Goodbye, Darkness: A Memoir of the Pacific War Paperback – Apr 12 2002
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'One of the few truly great memoirs of the Second World War . . . a superb account of the Americans' Pacific island battle against the Japanese threat will become a classic . . . a marvellous book, searingly readable, graphic, thoughtful, rich with atmposphere and feeling, haunted by awful nostalgia and longing, brutally honest, angry and sad, utterly free of false heroics.' (Sunday Express )
'Manchester has done for that greatest of conflicts what Siegfried Sassoon did for the First World War . . . It is a gripping, haunting book.' (William S. Shirer )
'One of the most powerful and disturbing books to come out of World War II.' (Irwin Shaw ) --This text refers to an alternate Paperback edition.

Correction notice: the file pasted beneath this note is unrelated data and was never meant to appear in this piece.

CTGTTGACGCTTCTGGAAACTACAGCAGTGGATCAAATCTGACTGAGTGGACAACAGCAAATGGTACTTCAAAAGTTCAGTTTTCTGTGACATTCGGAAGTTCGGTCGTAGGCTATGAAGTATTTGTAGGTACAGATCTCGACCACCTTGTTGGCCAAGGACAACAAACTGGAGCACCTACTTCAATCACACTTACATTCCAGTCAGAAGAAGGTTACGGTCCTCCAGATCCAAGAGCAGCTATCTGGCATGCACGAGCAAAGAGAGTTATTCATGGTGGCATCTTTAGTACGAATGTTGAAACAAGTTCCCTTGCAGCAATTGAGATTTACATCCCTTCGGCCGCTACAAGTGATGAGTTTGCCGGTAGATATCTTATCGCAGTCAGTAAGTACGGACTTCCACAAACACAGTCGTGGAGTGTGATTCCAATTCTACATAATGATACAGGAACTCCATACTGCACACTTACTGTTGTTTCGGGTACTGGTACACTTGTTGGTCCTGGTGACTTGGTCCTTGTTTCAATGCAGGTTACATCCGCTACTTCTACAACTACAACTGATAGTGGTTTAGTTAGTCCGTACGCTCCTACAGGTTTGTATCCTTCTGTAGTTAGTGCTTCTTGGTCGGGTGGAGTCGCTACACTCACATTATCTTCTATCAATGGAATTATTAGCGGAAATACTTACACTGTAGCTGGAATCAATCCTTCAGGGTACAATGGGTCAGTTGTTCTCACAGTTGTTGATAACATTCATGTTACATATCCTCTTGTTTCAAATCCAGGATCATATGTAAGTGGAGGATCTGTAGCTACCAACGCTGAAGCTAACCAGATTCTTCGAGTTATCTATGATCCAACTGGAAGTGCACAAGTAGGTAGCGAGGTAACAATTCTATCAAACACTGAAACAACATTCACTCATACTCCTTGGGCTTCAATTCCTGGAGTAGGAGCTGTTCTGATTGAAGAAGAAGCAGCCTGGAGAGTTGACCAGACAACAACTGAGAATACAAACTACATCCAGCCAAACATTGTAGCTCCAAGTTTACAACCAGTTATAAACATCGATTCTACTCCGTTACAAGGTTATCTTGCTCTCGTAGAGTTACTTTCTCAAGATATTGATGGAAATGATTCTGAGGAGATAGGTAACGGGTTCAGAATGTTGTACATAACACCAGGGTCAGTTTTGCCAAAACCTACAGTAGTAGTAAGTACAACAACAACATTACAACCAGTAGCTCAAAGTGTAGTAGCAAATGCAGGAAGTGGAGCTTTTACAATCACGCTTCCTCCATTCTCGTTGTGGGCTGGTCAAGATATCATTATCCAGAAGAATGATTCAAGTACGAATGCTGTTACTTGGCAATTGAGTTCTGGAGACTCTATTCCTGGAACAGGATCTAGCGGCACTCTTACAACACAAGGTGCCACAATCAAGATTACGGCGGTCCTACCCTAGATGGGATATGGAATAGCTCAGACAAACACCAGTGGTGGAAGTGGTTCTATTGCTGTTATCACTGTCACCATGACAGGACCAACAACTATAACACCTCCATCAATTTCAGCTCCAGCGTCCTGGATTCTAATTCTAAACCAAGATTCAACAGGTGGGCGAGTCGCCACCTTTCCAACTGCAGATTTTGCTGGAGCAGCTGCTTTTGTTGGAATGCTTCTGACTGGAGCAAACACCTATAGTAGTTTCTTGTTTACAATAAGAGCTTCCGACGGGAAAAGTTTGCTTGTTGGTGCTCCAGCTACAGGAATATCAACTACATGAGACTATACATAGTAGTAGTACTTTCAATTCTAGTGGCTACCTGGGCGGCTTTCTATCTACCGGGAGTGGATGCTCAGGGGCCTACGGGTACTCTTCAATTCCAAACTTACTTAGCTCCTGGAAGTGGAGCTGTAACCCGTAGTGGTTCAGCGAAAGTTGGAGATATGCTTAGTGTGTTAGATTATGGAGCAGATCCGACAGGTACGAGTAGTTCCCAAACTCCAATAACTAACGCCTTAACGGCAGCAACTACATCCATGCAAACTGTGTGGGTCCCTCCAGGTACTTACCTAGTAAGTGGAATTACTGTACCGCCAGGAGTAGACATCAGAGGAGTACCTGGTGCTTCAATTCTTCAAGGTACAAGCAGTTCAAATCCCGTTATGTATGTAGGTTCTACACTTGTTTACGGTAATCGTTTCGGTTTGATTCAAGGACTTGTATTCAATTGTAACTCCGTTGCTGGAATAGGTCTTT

About the Author
William Manchester was a hugely successful popular historian and biographer whose books include The Last Lion, Volumes 1 and 2, Goodbye Darkness, A World Lit Only by Fire, The Glory and the Dream, The Arms of Krupp, American Caesar, The Death of the President, and assorted works of journalism.
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Top Customer Reviews
Manchester was a Marine Corps Sergeant in an unorthodox front-line Intelligence unit during WW II. His baptism of fire was Okinawa where he was wounded twice -- once seriously -- during two months of combat. Most of the men in his squad were killed. Manchester strengthens my view that the U.S. Marines in World War II were among the finest combat soldiers that ever existed. But this is not a gung-ho book of combat tales of heroism and sacrifice. Manchester is equivocal about his service with the Marines and in the war. Writing the book was apparently a catharsis for him as he pours out feelings unexpressed for many years.